15The king of Egypt said to the Hebrew midwives, one of whom was named Shiphrah and the other Puah, 16‘When you act as midwives to the Hebrew women, and see them on the birthstool, if it is a boy, kill him; but if it is a girl, she shall live.’ 17But the midwives feared God; they did not do as the king of Egypt commanded them, but they let the boys live. 18So the king of Egypt summoned the midwives and said to them, ‘Why have you done this, and allowed the boys to live?’ 19The midwives said to Pharaoh, ‘Because the Hebrew women are not like the Egyptian women; for they are vigorous and give birth before the midwife comes to them.’20So God dealt well with the midwives; and the people multiplied and became very strong. 21And because the midwives feared God, he gave them families. 22Then Pharaoh commanded all his people, ‘Every boy that is born to the Hebrews you shall throw into the Nile, but you shall let every girl live.’”

Authoritarians take the institutions that are designed to promote and protect life and begin to employ them to bring death or in the very least begin to prevent them from fulfilling their life enabling function. Pharaoh calls the midwives, Shiphrah and Puah. Birth enablers are employed as facilitators of death. Sometimes this is communicated bluntly and sometimes subtly. Sometimes the forgetful, fearful king simply ignores and encourage others to ignore the instructions of well-meaning institutions, that if followed, would save life. In so doing they fail to do anything to prevent the death of 222 891 people (as of 16/10/20). Fascists are perversely turned on by death, especially the death of the weak. So Pharaoh does not mourn. There is no apology. Only lying denials. Read Isaiah 59 to see how authoritarians lie and lie. They spin a deadly web of lies that cause the “truth to stumble in the public square and justice to be turned back”.

“YHWH is appalled.” (Isaiah 59:16a) that so few intervene and so many remain silent. Especially the silence of the community called church.

But there are some who do intervene. Many of whom are ordinary people or even so-called “little people”. Wise as serpents and gentle as doves (non-violently) they courageously resist genocidal fascists with creative acts of sabotage. The midwives were so in-spirit-ed by the wonder of life that they had no space within themselves to fear this forgetful and fearful Pharaoh. They made up a story about how “Hebrew women are not like Egyptian women” and Pharaoh bought it because it confirmed his existing prejudice. Proving how prejudice makes one so stupid.

Eventually Pharaoh openly sanctions genocide: drown them!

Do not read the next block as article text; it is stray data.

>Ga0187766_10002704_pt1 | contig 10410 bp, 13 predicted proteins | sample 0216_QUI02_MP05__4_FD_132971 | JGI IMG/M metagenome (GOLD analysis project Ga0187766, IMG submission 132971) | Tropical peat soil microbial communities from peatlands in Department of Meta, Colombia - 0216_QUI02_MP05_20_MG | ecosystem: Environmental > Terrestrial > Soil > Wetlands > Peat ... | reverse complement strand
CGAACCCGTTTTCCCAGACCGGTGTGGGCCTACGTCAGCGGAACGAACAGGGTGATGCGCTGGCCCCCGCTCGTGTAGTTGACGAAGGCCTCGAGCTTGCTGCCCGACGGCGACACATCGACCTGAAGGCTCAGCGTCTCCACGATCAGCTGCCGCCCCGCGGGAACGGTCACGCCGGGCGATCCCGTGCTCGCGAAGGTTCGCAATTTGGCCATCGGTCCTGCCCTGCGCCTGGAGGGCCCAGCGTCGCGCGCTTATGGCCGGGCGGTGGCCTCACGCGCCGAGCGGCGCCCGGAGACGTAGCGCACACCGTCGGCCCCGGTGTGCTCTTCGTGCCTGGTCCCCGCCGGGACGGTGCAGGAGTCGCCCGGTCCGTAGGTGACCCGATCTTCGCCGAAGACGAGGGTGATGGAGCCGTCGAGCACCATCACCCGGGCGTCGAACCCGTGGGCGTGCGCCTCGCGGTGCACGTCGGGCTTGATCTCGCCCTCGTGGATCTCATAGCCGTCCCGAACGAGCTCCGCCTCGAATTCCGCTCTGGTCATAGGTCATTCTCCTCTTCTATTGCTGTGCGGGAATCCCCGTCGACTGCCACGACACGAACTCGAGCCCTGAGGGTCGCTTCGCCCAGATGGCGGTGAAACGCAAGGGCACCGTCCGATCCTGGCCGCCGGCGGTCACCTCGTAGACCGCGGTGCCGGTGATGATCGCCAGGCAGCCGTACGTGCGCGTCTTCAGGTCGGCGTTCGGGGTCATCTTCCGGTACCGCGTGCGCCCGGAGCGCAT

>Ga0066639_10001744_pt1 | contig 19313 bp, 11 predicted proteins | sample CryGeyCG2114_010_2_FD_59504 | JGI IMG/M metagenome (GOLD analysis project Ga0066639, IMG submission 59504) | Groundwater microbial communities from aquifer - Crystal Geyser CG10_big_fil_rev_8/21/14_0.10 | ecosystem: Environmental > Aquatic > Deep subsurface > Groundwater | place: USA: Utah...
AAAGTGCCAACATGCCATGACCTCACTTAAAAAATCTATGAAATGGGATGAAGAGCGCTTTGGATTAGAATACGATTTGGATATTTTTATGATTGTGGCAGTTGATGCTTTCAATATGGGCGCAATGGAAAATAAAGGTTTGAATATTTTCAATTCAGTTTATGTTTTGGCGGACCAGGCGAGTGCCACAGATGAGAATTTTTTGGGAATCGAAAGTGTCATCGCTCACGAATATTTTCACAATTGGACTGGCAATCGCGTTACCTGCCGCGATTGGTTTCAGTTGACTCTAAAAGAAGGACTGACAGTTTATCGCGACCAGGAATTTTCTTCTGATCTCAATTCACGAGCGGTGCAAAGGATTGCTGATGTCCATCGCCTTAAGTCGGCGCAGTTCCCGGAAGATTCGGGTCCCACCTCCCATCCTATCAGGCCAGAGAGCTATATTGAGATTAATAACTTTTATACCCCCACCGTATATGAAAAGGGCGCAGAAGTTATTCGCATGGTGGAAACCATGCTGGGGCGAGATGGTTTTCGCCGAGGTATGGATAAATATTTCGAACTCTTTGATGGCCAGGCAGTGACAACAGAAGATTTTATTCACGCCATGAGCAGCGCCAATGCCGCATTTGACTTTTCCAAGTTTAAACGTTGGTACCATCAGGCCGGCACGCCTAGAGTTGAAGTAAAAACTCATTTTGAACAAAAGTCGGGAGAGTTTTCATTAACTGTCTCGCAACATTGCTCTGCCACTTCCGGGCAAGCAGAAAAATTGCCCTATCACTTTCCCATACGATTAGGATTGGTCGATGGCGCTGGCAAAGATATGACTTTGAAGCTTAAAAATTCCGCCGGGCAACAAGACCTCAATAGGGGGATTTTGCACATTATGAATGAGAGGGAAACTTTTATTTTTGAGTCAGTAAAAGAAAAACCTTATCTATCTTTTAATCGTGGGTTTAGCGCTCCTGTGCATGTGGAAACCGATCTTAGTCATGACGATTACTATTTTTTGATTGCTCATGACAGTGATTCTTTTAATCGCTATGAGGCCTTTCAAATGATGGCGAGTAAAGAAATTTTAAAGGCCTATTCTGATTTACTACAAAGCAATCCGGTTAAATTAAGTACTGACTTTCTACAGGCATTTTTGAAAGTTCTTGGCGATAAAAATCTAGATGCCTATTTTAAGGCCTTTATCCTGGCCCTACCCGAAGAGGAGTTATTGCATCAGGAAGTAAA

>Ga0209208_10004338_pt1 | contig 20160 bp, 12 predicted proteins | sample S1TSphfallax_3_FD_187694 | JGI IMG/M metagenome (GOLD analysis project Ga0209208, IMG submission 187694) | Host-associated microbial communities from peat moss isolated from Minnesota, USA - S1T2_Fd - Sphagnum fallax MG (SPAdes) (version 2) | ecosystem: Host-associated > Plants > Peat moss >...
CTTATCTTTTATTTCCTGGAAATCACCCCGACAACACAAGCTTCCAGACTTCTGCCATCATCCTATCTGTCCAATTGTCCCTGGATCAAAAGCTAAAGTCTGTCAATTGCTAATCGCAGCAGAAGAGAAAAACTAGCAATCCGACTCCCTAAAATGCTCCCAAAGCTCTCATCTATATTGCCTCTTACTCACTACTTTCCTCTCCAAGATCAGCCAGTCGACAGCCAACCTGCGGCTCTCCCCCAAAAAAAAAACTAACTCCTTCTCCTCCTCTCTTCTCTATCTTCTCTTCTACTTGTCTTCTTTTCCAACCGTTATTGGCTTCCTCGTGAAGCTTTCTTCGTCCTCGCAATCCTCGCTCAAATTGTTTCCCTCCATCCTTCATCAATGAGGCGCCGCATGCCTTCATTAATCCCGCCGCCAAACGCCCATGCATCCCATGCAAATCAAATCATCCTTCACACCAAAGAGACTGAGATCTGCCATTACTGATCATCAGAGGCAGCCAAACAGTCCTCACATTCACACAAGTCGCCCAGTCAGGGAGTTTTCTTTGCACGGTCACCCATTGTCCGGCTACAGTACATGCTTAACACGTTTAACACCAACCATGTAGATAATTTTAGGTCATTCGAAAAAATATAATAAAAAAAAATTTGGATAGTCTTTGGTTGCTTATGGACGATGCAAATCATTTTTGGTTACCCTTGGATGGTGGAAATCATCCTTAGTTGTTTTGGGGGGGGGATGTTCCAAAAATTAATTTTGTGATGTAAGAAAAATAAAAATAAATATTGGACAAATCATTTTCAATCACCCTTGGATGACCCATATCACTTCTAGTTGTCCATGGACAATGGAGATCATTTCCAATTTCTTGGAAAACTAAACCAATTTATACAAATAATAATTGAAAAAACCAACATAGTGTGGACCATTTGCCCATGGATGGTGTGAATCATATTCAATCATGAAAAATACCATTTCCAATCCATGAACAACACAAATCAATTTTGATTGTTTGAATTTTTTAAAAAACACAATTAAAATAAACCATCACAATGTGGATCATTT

Patriarchy goes hand in hand with authoritarianism. Pharaoh undermined girls/women. He believed only boys/men could possibly be a threat to him. He admitted that he would just grab a girl/woman when and how he wanted. And yet history will show it was girls/women who were the founding members of the anti-Pharaoh Struggle. Besides the midwives, there was a mother and sister who with the wisdom of serpents placed their baby boy on the river instead of in the river. So it is with resistance struggles throughout history. Liberation is won, changing one letter at a time. Pharaoh’s own daughter worked behind enemy lines – eventually getting one of the enemy not only into Pharaoh’s house, but adopted into his family! Viva Caroline Giuliani viva!

As we have said repeatedly over the last couple of weeks: the exploitation of people goes hand in hand with the exploitation of creation. The one leads to the other. People will eventually revolt and creation will eventually rebel. Creation rebels by confronting us with the consequences of our exploitative ways. Insecticides contaminate the soil. The run-off poisons the water. The fish die, as do those that feed on the fish. We become chronically ill. When illness catches up to Pharaoh himself there is the hope that a lesson will be learnt and that a humbling change will take place … but alas, this is not always the case.

Pharaoh was given many opportunities to do the loving / liberating thing, yet he repeatedly decided not to. In the process his heart was hardened, until one day it was fixed in its hardness. All that remains then is self-destruction on a massive scale. The deathly consequences of this self-destruction are impossible to over play, for during the very time we should be doing everything we can to prevent the oceans from rising, we have to concern ourselves with a Pharaoh in denial who is leading a people into the ocean to drown. All because of his desperate attempt to fill the gaping void within his own life.

Fascism relies on the public believing that their nation is so exceptional that “it will never happen here”. Exceptionalism is idolatry. It is a lie, for just as all people have fallen short of the glory of God, so have all nations fallen short. It is a slippery slope from exceptionalism to fascism. A slippery slope constantly greased by Christian fundamentalists, Constitutional originalists and white supremacist militia.